Hard copies of the certificate of incorporation are no longer given out by default, and they will cost $50 per copy if you make an online request to ACRA for one.

Your company business profile should also now be available for download after paying a fee of S$16.50 to ACRA.

These two documents are all you need for your company to begin engaging in business and contractual activities, such as opening a corporate bank account or signing an office lease.

And that’s it, you are now the proud owner of a Singapore company!

Some post-registration concerns

There are still a few more items that a company will almost certainly need after being successfully registered as one. This includes:

-        Share certificates for each of the shareholders

-        Share register indicating shares allotted to each of the shareholders

-        A shareholders’ agreement

-        A rubber stamp for the company (not necessary but good to have as a convenience)

Depending on the nature of your business operations, you may also need to obtain a business license. Examples of businesses that require a license includes F&B establishments, educational institutes, and financial services companies. More information can be found here.

A company common seal is an official seal that is used by the company to emboss documents, usually legally binding ones like deeds and contracts, as a form of endorsement.

Documents can be executed instead by signature from at least two directors of the company, one director and the company secretary, or one director in the presence of a witness.

Every company must also hold an annual general meeting (AGM) every calendar year, with its financial statements tabled at the AGM for the shareholders’ approval. Subsequently, within one month of the AGM, the company must then file its annual returns, and then prepare to file corporate income tax based on those annual returns. The last dates of tax filing for companies are 30 November (paper-filing) and 15 December (e-filing) of each year.

And finally, if the projected annual revenue of your company exceeds S$1 million, you must register it for GST. You are then obligated to charge this tax on your customers for goods and services provided and remit it timely to the tax authorities. You may refer to the IRAS website for more information on GST.

Grants that can help newly incorporated companies

Even without the ongoing Covid-19 pandemic, the Singapore government has always provided support schemes for SMEs and new businesses. Here are a few that your new business might be able to tap on.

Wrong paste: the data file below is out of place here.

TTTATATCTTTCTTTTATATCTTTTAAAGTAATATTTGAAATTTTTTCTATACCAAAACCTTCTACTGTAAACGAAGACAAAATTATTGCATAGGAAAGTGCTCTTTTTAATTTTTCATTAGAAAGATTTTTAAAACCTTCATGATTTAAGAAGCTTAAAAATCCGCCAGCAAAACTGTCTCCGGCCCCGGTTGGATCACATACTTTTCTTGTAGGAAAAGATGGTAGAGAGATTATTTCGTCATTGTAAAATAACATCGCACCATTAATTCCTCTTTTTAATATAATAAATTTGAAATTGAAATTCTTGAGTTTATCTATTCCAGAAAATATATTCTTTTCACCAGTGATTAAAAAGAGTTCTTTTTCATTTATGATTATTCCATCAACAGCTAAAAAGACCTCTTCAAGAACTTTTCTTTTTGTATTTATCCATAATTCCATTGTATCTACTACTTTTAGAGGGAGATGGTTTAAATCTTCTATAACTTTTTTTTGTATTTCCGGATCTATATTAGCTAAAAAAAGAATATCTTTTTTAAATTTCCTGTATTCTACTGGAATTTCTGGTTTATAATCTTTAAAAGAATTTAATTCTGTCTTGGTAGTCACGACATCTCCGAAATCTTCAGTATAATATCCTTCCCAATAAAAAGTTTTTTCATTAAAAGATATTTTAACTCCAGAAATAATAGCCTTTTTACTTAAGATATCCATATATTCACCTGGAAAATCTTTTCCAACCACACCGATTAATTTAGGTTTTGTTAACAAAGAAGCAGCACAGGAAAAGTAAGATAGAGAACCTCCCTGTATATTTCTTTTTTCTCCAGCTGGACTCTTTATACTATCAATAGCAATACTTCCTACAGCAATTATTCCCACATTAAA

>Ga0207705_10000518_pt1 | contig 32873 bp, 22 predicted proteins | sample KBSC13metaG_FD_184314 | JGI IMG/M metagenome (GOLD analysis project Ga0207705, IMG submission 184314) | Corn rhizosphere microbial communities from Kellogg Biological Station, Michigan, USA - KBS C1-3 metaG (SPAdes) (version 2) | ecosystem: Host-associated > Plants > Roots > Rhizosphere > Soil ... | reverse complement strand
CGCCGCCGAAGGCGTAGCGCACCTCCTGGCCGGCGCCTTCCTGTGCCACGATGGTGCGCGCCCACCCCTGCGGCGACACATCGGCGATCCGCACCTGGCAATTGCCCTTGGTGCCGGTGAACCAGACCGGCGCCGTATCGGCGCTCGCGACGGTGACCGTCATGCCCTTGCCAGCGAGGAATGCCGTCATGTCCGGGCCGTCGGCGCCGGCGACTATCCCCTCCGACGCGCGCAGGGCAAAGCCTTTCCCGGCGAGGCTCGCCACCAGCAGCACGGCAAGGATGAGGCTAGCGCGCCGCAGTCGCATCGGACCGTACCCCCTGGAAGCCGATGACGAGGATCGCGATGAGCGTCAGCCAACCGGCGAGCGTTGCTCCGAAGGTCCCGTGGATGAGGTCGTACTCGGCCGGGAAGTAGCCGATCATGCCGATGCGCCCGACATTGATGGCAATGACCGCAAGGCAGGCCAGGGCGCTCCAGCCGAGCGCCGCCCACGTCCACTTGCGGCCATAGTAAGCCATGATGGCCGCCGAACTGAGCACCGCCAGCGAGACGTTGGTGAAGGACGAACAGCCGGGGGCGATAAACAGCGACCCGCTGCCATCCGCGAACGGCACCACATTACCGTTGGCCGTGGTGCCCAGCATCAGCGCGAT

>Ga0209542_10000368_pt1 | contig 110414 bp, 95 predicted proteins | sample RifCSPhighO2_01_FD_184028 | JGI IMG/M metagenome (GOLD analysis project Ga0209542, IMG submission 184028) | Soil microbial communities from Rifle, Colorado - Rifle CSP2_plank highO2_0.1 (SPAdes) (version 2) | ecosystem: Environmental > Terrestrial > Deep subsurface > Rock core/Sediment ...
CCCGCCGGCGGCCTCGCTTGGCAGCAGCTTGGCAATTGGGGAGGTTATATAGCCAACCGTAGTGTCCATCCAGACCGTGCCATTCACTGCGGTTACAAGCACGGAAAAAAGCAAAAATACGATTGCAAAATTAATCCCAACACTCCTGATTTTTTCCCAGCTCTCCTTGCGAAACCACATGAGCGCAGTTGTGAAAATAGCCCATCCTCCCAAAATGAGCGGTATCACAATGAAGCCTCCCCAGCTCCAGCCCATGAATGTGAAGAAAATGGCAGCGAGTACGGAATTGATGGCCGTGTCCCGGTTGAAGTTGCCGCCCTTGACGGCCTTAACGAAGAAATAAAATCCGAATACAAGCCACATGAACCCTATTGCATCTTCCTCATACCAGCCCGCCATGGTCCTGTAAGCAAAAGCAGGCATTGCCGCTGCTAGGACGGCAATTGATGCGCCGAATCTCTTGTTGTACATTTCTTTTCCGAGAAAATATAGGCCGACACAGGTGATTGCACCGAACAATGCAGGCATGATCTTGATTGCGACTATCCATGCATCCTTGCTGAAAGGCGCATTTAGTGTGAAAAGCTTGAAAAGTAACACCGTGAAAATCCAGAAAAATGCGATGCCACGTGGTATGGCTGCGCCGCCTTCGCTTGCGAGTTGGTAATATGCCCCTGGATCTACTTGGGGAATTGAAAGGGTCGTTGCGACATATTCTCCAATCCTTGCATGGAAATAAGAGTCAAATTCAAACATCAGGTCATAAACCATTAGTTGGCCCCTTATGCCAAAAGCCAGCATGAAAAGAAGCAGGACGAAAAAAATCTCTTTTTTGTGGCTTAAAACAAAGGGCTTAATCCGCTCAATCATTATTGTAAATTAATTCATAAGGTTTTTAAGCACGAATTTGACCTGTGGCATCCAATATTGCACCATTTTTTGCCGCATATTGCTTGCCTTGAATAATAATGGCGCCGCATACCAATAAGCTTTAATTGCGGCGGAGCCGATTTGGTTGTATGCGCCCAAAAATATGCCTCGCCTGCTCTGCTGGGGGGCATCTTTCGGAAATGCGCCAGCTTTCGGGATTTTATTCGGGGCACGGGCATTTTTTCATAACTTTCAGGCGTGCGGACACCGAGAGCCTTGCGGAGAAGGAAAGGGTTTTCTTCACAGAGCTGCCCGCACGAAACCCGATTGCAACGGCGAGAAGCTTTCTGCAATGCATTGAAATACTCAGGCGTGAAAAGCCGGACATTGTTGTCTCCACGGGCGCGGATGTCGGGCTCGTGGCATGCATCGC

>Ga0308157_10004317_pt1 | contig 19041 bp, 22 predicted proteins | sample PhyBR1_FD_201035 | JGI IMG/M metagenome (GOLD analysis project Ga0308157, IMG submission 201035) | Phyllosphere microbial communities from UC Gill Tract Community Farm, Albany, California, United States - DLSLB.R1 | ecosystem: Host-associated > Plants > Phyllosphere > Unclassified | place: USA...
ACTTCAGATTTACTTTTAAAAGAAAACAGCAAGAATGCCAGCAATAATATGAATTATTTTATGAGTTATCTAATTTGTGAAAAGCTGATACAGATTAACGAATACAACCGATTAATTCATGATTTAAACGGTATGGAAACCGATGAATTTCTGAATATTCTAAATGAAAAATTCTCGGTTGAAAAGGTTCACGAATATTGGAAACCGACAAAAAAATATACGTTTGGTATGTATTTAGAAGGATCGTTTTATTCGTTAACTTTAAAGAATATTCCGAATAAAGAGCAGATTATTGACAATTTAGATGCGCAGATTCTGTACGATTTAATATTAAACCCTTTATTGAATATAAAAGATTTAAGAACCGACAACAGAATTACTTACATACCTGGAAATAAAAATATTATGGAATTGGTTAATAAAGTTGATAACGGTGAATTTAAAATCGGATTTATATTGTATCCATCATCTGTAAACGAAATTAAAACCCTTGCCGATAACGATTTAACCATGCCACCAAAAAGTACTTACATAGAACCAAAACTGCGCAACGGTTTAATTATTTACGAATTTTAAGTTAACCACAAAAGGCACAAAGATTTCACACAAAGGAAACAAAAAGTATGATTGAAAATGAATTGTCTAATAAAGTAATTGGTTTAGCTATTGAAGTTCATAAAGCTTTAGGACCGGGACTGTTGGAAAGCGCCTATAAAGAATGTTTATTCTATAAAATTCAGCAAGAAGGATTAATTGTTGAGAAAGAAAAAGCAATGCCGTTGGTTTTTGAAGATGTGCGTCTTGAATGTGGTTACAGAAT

1) Startup SG

Startup SG was launched in 2017 as a platform for entrepreneurs to access local support schemes. Their programmes include
Startup SG Founder, which provides first-time entrepreneurs with mentorship and a startup capital grant. This grant matches S$3 to every S$1 that the entrepreneur raises, up to S$30,000.

For tech startups, the Startup SG Tech allows for either a Proof-of-Concept (POC) grant of up to $250,000 or a Proof-of-Value (POV) grant of up to $500,000, depending on the stage of development of their technology or concept.

2) Enterprise Development Grant (EDG)

The Enterprise Development Grant helps to offset qualifying costs for projects that help businesses grow and transform through the adoption of technology and innovative processes.

Companies looking at upgrading their businesses, or exploring new areas of growth by tapping on automation and technologies can receive higher support of up to 80% until 30th September 2021 31 March 2021, after which it will revert to up to 70%.

3) Productivity Solutions Grant (PSG)

The Productivity Solutions Grant supports companies in the adoption of pre-scoped IT solutions and equipment that enhances productivity and business processes.

It covers sector-specific solutions including the retail, food, logistics, precision engineering, construction and landscaping industries. Other than sector-specific solutions, PSG also supports the adoption of solutions that cut across industries, such as in areas of customer management, data analytics, financial management and inventory tracking.

The higher support of up to 80% will be extended till 30 September 2021 31 March 2021, and revert to up to 70% thereafter.

4) Digital Acceleration Grant

For Fintech firms, one can tap on the DAG grant to adopt digital solutions to improve productivity, strengthen operational resilience, manage risks and serve customers better.

The funding amount is 80% for qualifying expenses capped at $120,000 per entity and applications must be submitted by 31 Dec 2021. Only fintech firms with not more than 200 employees are eligible. 

Read also: P-Max Grant: Claim Up to S$10,000 For SMEs to Hire/ Retain New Local PMETs - **EXTENDED** FOR 2020

Read also: COVID-19: Temporary Bridging Loan - SMEs Should Read This Before Applying - 2021 Edition